In hindsight, the UPA government’s. decision to resist war mongering and using coercive diplomacy to great effect is commendable. Going forward, India should strongly dismiss all suggestions that point to a foreign hand in the Lahore attacks. At the same time it should not make matters worse for the weak civilian govt. If possible, confidence should be built along the border so that Pakistan's armed forces can be deployed in larger number in the troubled areas of SWAT and NWFP and Pakistan cannot blame tensions with India for not deploying enough troops.
India should not forget that the latest attacks are not just going to affect cricket in Pakistan, but the entire sub-continent. Jacob Orab has already expressed his reservations on the IPL. The Asian Block is known to have been united for a long time now. It should be recalled that in 1996, when several teams refused to visit Sri Lanka due to security concerns, a joint Indo-Pak cricket team led by Azhar played a match with the Sri Lankans. Therefore it is in our own interests that the Asian block pushes for the return of cricket to Pakistan as soon as conditions return back to normal.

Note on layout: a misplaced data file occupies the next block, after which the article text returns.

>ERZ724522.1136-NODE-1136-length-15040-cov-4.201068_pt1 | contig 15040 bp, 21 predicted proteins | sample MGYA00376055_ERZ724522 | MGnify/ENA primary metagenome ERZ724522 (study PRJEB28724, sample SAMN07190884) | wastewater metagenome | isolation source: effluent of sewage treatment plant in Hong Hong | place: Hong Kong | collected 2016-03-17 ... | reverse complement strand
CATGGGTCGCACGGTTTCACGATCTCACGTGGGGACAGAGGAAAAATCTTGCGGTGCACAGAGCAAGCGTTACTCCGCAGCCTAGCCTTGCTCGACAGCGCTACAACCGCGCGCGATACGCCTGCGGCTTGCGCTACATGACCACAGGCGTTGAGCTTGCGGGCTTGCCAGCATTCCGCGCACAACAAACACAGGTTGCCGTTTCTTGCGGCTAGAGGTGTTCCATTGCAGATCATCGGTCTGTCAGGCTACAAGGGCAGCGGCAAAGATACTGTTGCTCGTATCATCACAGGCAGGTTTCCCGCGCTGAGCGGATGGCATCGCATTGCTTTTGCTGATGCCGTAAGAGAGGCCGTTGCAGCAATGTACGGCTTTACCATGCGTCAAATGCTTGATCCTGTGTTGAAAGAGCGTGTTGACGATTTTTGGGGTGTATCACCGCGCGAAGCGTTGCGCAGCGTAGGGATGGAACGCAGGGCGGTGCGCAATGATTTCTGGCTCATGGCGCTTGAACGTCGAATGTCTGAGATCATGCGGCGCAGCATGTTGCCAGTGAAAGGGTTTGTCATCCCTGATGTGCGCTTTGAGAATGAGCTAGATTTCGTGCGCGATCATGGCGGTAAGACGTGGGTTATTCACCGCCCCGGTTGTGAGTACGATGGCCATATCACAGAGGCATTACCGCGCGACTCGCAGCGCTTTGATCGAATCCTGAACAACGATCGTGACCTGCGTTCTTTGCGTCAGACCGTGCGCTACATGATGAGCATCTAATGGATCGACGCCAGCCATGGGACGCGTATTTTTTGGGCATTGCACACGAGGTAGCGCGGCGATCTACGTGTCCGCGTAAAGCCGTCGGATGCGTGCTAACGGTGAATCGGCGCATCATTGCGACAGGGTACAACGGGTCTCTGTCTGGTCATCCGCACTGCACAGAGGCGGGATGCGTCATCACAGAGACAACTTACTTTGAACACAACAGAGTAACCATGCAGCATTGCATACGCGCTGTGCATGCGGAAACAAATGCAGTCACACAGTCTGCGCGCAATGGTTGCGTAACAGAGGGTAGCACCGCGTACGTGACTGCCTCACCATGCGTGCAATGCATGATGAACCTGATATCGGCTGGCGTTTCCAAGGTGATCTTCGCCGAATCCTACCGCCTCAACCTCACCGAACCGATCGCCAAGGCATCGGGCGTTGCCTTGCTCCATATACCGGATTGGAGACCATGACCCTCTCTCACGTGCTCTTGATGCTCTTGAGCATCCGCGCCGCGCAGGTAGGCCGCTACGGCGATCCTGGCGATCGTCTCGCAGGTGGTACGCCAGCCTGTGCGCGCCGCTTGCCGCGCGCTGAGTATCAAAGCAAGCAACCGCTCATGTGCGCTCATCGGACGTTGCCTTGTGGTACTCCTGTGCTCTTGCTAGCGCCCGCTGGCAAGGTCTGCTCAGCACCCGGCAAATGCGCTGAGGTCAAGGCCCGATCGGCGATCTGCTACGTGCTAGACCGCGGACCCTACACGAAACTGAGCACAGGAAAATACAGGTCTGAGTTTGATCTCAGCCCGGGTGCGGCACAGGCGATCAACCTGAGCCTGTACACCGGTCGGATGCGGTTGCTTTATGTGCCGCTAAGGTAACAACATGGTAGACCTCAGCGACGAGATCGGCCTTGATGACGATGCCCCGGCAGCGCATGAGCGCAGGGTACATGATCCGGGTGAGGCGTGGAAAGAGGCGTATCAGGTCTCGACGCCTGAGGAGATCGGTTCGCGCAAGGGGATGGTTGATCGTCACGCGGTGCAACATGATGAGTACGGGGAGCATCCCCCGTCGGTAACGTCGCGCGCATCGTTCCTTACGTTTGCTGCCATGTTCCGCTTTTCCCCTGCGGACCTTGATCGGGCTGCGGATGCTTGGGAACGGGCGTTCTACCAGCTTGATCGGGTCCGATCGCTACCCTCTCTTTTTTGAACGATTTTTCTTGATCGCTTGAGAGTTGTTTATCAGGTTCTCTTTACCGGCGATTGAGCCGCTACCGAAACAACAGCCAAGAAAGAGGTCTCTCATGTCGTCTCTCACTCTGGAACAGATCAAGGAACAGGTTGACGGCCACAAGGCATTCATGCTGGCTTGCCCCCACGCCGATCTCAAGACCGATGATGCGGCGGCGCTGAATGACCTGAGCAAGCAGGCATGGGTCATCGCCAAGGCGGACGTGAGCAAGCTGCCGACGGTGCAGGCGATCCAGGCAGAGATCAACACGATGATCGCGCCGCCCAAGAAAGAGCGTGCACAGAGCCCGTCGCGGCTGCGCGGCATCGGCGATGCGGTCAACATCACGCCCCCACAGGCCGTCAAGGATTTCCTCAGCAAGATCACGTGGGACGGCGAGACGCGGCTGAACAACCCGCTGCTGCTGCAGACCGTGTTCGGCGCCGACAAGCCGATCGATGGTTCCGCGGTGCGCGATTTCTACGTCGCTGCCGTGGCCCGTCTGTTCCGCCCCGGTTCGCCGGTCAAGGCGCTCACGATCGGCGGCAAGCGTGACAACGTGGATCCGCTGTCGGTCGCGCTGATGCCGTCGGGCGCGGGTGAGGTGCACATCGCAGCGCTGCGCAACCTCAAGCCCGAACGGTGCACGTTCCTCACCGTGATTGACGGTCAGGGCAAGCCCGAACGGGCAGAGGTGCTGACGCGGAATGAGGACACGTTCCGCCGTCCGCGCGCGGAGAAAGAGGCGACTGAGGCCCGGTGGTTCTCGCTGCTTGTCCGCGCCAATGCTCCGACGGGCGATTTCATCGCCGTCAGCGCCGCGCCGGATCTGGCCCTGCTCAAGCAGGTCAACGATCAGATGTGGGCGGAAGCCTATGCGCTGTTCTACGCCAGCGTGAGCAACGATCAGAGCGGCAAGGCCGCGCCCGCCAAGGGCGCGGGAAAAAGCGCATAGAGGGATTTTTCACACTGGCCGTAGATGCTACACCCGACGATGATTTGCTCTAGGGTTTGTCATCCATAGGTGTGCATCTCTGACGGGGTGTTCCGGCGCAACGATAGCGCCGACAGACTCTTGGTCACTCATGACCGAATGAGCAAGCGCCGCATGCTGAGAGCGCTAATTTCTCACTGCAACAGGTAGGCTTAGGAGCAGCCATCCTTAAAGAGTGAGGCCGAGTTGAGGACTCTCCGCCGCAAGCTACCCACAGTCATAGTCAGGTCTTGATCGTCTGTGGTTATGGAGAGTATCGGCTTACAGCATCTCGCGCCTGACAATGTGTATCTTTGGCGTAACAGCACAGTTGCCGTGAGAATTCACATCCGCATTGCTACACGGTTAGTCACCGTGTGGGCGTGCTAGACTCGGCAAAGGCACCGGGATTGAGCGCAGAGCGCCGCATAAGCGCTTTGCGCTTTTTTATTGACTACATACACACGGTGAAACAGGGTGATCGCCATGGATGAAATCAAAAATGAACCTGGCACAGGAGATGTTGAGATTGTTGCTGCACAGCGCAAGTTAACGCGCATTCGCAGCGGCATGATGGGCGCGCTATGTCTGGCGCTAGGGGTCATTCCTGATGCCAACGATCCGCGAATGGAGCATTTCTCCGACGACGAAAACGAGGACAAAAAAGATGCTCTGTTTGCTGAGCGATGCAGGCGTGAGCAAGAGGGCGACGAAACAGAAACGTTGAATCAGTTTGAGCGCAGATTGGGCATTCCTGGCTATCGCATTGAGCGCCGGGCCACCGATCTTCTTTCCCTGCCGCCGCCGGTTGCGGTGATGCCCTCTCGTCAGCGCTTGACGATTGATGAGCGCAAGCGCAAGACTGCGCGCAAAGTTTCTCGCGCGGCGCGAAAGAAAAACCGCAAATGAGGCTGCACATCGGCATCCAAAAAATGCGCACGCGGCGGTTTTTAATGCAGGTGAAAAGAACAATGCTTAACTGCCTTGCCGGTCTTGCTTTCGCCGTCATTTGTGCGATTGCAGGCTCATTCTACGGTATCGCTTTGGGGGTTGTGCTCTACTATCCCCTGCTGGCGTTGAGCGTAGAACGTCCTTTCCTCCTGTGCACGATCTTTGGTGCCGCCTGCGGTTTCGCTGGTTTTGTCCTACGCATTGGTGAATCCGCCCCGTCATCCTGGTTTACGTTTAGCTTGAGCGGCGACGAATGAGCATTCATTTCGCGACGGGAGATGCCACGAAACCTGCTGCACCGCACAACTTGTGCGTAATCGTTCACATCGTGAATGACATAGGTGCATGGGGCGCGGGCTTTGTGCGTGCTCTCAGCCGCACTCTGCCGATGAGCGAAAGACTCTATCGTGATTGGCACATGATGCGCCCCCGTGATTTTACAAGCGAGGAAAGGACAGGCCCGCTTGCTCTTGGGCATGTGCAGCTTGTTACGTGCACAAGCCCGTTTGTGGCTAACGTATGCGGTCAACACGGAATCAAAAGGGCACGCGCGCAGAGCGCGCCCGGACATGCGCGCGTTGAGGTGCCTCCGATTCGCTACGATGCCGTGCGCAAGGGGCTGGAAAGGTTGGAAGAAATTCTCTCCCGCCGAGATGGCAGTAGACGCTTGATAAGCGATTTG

Perhaps the IPL would have to bear the immediate impact of these attacks. It will be nearly impossible to provide continuous security to eight teams each of almost 25 members plus the coaching and supports staff and umpires over a period of one month, at a time when the General Elections will be taking place. The Indian Government won't be willing to take any chances during the elections. Any attack on IPL would be raised by the opposition as a failure of the Govt. This is particularly the case after the Mumbai attacks and was visible when the Indian tour to Pakistan was canceled. The problem is that postponing IPL is not an option because then the IPL might interfere with the Future Tours Program and the foreign players might not be available.